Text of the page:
It seems like the Blog Chain keeps coming around faster and faster each time. This round was started by Michelle, who had these questions for us:
In your reading and writing, which do you prefer – a main character that is intriguing, or one that is likable? Who are the characters that you love the most? And who are the ones that you love to hate?
Annie posted before me. You can find links to all of the Blog Chain members in the sidebar.
When I see either/or questions like the one posted above, for me, I usually have one answer for them: both. When people can argue both sides of an issue, the truth is most often found in the middle. After all, traits like intelligence stem from both nature and nurture, and even light is both a particle and a wave, depending on the type of experiment you run....
Technical Writer Sandra interrupts this blog post to tell Science Geek Sandra: Um, explaining something by using a more complicated analogy only causes confusion.
Science Geek Sandra: But, but, science is cool!
Technical Writer Sandra: Yes, but most people don't know that much about genetics or quantum mechanics. Do you want people to run away from this blog screaming?
Science Geek Sandra: You mean this conversation won't make them run away?
On a serious note, this question presumes that likable characters are bland and intriguing characters aren't nice--like Amelia Sedley and Becky Sharp in Vanity Fair, respectively. There may be times when you want your protagonist to be likable and ordinary--say, when they're in an intriguing alien world and you want your readers to experience it through your protag. In this case, the protag would be a stand-in for the reader. Or maybe you want to keep some space between your protagonist and your reader to make your hero seem more mysterious, the way A. Conan Doyle use Dr. Watson as a narrator to make Sherlock Holmes seem more extraordinary. In most cases, however, I think you would want your character to be both likable and intriguing, like Wesley in The Princess Bride. After all, as a reader, I don't want to spend hundreds of pages with a character who annoys me (which is why I'm not a big fan of Jane Austen), but if he or she isn't interesting, then that becomes tedious to read too. Perhaps that's why it's so common in SF/fantasy to have an ordinary character discover he/she has extraordinary abilities. And yes, I do the same thing in Across Two Universes.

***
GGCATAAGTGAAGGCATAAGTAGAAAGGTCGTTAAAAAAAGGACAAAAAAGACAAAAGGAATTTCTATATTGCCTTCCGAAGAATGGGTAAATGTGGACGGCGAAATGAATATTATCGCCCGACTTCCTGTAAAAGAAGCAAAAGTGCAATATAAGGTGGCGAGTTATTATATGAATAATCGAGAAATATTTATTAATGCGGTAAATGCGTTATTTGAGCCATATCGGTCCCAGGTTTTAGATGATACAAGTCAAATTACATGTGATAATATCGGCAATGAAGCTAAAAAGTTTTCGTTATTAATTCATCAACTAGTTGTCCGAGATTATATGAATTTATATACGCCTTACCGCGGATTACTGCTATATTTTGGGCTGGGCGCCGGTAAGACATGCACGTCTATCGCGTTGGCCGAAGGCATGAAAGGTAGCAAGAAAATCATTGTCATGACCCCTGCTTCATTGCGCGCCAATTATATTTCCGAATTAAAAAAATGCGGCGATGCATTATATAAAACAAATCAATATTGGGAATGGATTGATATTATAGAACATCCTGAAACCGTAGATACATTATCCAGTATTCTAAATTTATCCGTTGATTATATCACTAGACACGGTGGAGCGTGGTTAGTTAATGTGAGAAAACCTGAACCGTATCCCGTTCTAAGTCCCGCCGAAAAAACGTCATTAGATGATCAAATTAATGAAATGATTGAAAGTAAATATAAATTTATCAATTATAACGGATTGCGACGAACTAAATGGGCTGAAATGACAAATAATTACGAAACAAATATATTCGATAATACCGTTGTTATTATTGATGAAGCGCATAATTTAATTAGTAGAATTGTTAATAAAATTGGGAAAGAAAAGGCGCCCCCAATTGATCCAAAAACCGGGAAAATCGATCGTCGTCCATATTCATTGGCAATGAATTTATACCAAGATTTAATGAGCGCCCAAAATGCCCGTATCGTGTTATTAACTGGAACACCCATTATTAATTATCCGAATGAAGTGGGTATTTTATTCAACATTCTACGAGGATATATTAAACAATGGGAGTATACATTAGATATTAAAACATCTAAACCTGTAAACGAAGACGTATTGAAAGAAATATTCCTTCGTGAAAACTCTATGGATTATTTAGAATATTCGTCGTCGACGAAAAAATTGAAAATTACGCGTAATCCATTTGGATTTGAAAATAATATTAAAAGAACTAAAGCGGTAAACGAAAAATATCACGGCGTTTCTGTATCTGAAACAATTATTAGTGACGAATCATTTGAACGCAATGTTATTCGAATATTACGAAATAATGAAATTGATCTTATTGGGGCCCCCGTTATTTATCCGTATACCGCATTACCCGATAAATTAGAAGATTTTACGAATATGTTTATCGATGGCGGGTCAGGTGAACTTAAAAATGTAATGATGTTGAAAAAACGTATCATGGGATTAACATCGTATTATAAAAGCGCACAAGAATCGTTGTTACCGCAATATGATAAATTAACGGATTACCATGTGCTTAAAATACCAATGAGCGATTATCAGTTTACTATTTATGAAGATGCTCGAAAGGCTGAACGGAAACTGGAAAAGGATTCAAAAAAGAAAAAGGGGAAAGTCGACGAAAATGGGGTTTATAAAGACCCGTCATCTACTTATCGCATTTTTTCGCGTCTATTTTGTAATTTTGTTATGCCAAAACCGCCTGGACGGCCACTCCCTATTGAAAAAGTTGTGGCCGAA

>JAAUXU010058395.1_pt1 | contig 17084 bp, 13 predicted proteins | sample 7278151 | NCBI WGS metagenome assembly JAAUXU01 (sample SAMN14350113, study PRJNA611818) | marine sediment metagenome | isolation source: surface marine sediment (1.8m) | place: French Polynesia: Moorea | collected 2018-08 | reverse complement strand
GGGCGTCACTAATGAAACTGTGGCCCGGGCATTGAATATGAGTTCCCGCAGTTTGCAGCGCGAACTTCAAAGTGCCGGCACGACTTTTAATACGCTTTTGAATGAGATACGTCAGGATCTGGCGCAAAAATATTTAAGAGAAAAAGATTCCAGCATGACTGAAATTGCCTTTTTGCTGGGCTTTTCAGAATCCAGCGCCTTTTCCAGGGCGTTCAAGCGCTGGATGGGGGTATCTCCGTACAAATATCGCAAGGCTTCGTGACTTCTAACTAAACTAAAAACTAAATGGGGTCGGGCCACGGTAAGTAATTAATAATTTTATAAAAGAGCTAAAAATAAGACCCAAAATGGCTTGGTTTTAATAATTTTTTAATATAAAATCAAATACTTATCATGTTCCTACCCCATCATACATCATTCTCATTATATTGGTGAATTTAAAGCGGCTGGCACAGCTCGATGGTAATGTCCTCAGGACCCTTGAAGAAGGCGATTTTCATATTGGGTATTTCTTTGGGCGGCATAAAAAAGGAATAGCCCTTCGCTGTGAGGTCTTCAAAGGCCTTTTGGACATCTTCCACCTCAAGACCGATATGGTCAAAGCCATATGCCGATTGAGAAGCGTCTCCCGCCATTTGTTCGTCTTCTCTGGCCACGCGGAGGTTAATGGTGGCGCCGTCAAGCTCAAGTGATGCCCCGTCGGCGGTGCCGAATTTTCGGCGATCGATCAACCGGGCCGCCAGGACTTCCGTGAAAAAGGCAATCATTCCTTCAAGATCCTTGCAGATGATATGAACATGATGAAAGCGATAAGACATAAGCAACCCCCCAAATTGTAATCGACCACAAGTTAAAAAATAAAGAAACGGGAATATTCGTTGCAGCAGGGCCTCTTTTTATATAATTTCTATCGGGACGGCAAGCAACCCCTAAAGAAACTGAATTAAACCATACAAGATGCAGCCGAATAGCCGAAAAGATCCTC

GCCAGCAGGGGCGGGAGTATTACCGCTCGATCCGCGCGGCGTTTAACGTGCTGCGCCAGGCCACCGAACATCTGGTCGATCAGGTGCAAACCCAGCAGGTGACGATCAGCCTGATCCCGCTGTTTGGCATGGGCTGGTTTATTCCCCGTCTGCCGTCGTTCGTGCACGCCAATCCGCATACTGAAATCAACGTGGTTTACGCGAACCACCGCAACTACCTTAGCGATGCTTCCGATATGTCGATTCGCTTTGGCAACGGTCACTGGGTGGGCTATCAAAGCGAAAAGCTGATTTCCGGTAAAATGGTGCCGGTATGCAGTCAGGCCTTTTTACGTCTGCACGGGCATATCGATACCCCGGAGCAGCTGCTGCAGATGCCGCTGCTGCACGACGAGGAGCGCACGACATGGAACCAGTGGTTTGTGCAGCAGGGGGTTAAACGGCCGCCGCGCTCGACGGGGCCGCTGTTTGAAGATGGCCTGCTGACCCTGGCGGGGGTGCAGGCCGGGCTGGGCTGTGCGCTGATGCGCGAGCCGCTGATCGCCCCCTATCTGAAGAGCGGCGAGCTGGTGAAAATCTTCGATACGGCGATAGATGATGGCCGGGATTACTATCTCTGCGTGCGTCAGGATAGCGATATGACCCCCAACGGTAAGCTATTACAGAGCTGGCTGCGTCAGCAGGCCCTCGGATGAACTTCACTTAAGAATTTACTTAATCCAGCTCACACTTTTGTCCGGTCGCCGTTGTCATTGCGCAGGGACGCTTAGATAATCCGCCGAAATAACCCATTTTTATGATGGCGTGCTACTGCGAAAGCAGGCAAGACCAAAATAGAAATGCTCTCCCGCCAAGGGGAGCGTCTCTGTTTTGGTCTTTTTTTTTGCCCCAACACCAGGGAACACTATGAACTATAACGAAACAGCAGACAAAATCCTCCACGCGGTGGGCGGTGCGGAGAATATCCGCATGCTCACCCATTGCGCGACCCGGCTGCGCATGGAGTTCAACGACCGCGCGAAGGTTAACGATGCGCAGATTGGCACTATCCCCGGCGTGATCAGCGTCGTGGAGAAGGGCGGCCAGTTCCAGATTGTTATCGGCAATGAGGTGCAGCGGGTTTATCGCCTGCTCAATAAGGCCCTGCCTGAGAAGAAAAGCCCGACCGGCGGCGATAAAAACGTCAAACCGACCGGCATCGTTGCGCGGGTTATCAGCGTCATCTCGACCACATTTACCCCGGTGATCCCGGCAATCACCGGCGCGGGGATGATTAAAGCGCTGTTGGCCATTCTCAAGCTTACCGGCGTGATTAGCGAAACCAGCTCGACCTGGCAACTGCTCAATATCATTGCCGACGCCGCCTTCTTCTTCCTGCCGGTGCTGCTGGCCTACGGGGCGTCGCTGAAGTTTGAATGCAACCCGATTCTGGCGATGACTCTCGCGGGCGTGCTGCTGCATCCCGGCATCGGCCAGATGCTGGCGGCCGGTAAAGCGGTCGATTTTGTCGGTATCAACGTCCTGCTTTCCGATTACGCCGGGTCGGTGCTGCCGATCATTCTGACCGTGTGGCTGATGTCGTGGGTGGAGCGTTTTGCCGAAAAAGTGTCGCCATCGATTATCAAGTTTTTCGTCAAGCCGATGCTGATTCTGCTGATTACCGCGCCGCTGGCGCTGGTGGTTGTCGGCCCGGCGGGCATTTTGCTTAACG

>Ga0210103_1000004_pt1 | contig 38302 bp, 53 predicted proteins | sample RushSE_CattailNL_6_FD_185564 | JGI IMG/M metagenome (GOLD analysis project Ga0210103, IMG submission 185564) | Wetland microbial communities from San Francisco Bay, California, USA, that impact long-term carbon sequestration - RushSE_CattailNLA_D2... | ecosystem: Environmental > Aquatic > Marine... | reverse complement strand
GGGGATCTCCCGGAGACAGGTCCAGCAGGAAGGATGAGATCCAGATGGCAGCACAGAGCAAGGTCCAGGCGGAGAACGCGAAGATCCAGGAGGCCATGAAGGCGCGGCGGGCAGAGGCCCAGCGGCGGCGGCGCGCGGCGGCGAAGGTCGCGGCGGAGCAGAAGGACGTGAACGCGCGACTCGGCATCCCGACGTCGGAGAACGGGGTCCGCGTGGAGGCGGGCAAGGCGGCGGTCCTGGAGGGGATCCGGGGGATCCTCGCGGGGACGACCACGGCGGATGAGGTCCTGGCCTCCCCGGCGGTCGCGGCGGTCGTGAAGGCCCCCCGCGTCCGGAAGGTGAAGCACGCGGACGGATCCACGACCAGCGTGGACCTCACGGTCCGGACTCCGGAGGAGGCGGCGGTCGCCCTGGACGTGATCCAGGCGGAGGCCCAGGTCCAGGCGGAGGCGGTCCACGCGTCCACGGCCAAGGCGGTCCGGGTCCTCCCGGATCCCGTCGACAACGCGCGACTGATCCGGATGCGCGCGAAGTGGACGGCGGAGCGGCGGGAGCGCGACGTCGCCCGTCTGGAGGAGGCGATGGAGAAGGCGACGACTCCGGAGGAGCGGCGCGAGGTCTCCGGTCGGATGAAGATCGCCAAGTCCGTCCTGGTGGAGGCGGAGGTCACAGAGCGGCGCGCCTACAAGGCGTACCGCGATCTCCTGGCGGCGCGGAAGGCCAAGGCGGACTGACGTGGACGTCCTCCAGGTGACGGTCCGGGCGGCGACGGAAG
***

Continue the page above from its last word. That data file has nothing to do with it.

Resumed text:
To make this balancing act even tougher, a protagonist should be likable without being too perfect. Otherwise, he/she feels flat and unrealistic. There's also no room for character development if you start with a perfect character.
I'm having a hard time coming up with favorite and least favorite characters. As I thought about some of the series I've been reading, I realized that I'm losing interest in the lead characters because they're spending too much time on the same problems. For example, a paranormal mystery series I like has a 30-something small town single girl trying to choose between two boyfriends; I feel like this subplot has gone on long enough and that she should choose one. In a science fiction series, the heroine was active in the first couple of books, but now she's been put in a position where her choices are limited and she's not able to show the initiative she did before. Other subplots featuring characters I'm not interested in are taking over her story. I do like Hermonine Granger from the Harry Potter books as I can identify with her. Do I have characters I love to hate? Not really. Besides, a complex, multi-dimensional antagonist is more interesting than a cartoonish villain.
That's all I have to say on this topic. Go check out what Jess has to say. Be sure to come back on June 1, when I get to pick the next blog chain topic!